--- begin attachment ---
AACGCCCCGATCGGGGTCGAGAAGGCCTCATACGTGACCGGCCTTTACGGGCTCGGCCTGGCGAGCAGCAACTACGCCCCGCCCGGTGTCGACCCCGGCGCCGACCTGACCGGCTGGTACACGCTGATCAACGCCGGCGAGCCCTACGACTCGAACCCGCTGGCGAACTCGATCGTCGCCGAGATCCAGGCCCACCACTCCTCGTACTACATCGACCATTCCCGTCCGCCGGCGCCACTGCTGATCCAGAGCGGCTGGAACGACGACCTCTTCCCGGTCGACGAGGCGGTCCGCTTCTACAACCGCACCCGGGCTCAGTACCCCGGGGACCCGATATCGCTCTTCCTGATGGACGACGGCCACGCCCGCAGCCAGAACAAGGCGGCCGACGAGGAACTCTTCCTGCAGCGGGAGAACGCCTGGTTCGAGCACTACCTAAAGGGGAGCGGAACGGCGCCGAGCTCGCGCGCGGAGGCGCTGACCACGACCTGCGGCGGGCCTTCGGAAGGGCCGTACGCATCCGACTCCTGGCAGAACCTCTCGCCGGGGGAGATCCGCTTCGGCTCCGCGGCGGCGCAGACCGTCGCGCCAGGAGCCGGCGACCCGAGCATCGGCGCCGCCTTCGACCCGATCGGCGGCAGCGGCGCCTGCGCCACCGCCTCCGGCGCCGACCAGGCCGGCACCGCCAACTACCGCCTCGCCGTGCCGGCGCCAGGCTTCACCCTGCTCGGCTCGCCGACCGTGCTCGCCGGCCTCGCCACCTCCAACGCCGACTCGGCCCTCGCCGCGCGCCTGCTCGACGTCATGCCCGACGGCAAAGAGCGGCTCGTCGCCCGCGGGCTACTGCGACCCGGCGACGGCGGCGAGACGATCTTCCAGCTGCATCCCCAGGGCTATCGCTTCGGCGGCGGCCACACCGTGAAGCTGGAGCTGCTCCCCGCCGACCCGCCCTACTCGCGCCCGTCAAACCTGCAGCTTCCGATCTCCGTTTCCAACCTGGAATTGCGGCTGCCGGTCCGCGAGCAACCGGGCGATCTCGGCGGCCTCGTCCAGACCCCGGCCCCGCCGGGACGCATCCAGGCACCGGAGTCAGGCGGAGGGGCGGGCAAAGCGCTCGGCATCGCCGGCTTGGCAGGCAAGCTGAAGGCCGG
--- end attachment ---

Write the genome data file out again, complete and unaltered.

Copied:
AACGCCCCGATCGGGGTCGAGAAGGCCTCATACGTGACCGGCCTTTACGGGCTCGGCCTGGCGAGCAGCAACTACGCCCCGCCCGGTGTCGACCCCGGCGCCGACCTGACCGGCTGGTACACGCTGATCAACGCCGGCGAGCCCTACGACTCGAACCCGCTGGCGAACTCGATCGTCGCCGAGATCCAGGCCCACCACTCCTCGTACTACATCGACCATTCCCGTCCGCCGGCGCCACTGCTGATCCAGAGCGGCTGGAACGACGACCTCTTCCCGGTCGACGAGGCGGTCCGCTTCTACAACCGCACCCGGGCTCAGTACCCCGGGGACCCGATATCGCTCTTCCTGATGGACGACGGCCACGCCCGCAGCCAGAACAAGGCGGCCGACGAGGAACTCTTCCTGCAGCGGGAGAACGCCTGGTTCGAGCACTACCTAAAGGGGAGCGGAACGGCGCCGAGCTCGCGCGCGGAGGCGCTGACCACGACCTGCGGCGGGCCTTCGGAAGGGCCGTACGCATCCGACTCCTGGCAGAACCTCTCGCCGGGGGAGATCCGCTTCGGCTCCGCGGCGGCGCAGACCGTCGCGCCAGGAGCCGGCGACCCGAGCATCGGCGCCGCCTTCGACCCGATCGGCGGCAGCGGCGCCTGCGCCACCGCCTCCGGCGCCGACCAGGCCGGCACCGCCAACTACCGCCTCGCCGTGCCGGCGCCAGGCTTCACCCTGCTCGGCTCGCCGACCGTGCTCGCCGGCCTCGCCACCTCCAACGCCGACTCGGCCCTCGCCGCGCGCCTGCTCGACGTCATGCCCGACGGCAAAGAGCGGCTCGTCGCCCGCGGGCTACTGCGACCCGGCGACGGCGGCGAGACGATCTTCCAGCTGCATCCCCAGGGCTATCGCTTCGGCGGCGGCCACACCGTGAAGCTGGAGCTGCTCCCCGCCGACCCGCCCTACTCGCGCCCGTCAAACCTGCAGCTTCCGATCTCCGTTTCCAACCTGGAATTGCGGCTGCCGGTCCGCGAGCAACCGGGCGATCTCGGCGGCCTCGTCCAGACCCCGGCCCCGCCGGGACGCATCCAGGCACCGGAGTCAGGCGGAGGGGCGGGCAAAGCGCTCGGCATCGCCGGCTTGGCAGGCAAGCTGAAGGCCGG